Instead of meeting for a second time at the University of Pittsburgh in Summer 2020, the global Covid-19 pandemic required us to move our previously planned, two-week, in-person, co-working initiative to a virtual convening format. During the week of June 22, 2020, we designed and offered a series of virtual events that allowed the NA+DAH teams to present their current progress, receive feedback from the whole community, and also to design future plans in light of the pandemic. Our focus was on collecting and consolidating the teams’ thoughts, re-convening as a community, and learning from one another.
Online convenings can be difficult. With this fact clearly in mind, we produced a gathering that aimed to take full advantage of the in-person relationships that had already been forged during our Summer 2019 convening in Pittsburgh, as well as the ongoing conversations that had been supported by our webinar series and virtual project check-in meetings that had taken place between August 2019 and June 2020. All but one of the teams was able to shift their plans to accommodate the move to an online modality.
One of the central pressures on extended, virtual convenings, we believe, is a perceived inefficiency. Therefore, to scaffold this work and to try to take as full advantage of our limited synchronous time together as possible, we asked participants to submit white papers well in advance of the meeting. All members of our community were then asked to read these white papers and come prepared to our virtual convening to discuss the work of their peers. To read the guidance we offered to the teams when preparing these documents, please click here.
But our efforts to focus our community’s attention during our synchronous sessions did not stop at our request for these written project updates, we also grouped the teams into “feedback pairings.” These pairs of teams were asked to pay special attention to one another’s white papers and to prepare 10-minute presentations of their feedback to be offered synchronously during our Zoom sessions. Important to this peer feedback plan was the intentionality behind the pairings of the projects that were chosen to engage directly with one another.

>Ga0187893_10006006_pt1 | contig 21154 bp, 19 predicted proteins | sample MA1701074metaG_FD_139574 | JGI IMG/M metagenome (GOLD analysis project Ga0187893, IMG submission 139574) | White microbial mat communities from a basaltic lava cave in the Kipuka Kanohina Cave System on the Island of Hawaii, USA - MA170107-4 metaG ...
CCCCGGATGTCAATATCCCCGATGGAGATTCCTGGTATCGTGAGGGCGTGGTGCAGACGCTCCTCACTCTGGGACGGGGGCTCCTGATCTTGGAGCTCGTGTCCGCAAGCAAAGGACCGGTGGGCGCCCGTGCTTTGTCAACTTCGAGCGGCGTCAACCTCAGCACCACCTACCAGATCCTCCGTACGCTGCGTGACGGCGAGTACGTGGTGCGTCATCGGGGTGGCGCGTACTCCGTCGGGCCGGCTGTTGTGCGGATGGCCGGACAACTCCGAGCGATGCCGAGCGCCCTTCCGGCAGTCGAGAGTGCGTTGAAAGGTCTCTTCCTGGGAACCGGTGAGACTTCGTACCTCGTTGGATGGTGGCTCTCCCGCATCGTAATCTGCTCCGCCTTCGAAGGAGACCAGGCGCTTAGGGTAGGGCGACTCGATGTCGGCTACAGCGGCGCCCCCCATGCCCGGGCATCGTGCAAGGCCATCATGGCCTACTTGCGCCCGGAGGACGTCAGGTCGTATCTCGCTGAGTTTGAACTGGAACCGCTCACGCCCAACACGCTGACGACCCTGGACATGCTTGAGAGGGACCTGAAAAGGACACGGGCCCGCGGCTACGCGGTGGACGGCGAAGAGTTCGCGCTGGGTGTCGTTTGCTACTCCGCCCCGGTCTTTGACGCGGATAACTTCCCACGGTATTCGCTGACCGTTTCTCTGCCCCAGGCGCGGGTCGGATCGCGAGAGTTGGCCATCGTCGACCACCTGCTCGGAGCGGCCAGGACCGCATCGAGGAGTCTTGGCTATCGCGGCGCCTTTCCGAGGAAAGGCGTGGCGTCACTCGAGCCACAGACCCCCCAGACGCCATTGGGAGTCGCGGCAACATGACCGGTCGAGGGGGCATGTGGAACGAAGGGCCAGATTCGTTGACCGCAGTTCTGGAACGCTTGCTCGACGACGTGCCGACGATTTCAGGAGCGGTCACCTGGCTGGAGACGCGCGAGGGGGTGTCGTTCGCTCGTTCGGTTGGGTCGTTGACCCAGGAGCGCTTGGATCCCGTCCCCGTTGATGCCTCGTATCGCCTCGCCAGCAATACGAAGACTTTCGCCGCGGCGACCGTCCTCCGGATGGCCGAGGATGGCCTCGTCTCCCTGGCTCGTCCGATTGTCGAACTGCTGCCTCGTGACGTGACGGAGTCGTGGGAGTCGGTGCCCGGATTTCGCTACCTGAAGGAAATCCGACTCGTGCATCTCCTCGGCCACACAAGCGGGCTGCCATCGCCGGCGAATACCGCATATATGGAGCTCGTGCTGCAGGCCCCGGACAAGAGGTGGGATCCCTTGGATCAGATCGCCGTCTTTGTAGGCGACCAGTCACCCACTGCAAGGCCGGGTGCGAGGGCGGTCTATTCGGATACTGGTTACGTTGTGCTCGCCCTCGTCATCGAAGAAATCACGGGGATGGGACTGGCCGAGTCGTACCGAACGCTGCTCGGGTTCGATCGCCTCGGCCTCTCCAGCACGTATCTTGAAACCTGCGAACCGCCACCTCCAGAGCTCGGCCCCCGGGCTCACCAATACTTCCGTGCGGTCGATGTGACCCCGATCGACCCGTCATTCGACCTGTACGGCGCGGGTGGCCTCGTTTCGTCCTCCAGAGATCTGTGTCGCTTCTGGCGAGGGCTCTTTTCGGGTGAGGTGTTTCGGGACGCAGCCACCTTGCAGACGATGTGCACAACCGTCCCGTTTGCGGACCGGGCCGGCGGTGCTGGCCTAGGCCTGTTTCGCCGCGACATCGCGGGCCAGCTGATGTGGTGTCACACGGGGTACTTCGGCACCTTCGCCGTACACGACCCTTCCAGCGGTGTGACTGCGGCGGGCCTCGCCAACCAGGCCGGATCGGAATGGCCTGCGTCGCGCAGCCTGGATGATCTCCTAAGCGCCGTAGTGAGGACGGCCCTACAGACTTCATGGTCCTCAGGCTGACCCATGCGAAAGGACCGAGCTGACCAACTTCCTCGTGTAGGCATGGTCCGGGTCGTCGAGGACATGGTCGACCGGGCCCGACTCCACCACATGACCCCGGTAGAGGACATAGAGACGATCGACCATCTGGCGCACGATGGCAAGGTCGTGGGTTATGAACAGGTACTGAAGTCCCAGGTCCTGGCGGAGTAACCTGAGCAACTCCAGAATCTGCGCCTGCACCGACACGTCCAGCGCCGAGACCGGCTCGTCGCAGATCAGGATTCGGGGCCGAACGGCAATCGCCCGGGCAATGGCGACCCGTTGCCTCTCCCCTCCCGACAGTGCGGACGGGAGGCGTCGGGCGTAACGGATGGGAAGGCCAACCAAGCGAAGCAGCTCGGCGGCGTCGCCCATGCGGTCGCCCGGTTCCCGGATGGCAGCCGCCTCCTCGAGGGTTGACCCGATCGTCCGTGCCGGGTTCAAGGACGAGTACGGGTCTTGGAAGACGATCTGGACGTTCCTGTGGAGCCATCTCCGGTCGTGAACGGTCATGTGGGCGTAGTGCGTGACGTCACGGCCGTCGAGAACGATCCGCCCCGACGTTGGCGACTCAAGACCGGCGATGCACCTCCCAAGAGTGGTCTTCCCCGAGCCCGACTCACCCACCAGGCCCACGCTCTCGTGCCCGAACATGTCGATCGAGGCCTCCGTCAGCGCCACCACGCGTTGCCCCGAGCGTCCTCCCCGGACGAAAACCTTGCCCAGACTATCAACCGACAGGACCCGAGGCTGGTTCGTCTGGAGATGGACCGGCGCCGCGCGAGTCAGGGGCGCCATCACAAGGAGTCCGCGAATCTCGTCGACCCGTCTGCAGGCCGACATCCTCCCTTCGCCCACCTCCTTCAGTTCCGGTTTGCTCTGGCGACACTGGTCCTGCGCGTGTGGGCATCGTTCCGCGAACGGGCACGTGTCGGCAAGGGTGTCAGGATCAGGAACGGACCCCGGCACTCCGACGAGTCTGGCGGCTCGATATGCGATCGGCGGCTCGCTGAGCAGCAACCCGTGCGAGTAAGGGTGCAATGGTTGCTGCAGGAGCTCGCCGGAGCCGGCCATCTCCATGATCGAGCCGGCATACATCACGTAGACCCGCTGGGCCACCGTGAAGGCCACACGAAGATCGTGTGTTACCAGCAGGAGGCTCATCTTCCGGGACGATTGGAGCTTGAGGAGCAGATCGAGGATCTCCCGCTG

By scheduling time for prepared peer feedback directly into the virtual convening, and scaffolding it with pre-circulated white papers available to all, we were able to use our time together directly discussing the projects rather than needing to take time catching up on our current status. Also worth noting is that, by concluding the week with an incredible keynote from the network analyst Tina Eliassi-Rad, the community was galvanized to action by her expert guidance as we parted ways. The participants were prepared by our week together to ask Eliassi-Rad direct questions about issues they already knew were shared across teams and she was able to effectively offer guidance to the entire community.
- Tina Eliassi-Rad, “The Reasonable Effectiveness of Roles in Complex Networks”
- Given a graph, how can we automatically discover roles of nodes? Roles compactly represent structural behaviors of nodes and generalize across various graphs. Examples of roles include “clique-members,” “periphery-nodes,” “bridges,” etc… Are there good features that we can extract for nodes that indicate role-membership? How are roles different from communities and from equivalences (from sociology)? What are the applications in which these discovered roles can be effectively used? In this talk, Eliassi-Rad addressed these questions, provide dalgorithms for role discovery, and discussed why roles are so effective in many applications from transfer learning to re-identification to anomaly detection to mining time-evolving networks and multi-relational graphs.
Tina Eliassi-Rad is a Professor of Computer Science at Northeastern University. She is also a core faculty member at Northeastern’s Network Science Institute and the Institute for Experiential AI. Her research is at the intersection of data mining, machine learning, and network science. She has over 100 peer-reviewed publications (including a few best paper and best paper runner-up awards); and has given over 200 invited talks and 14 tutorials.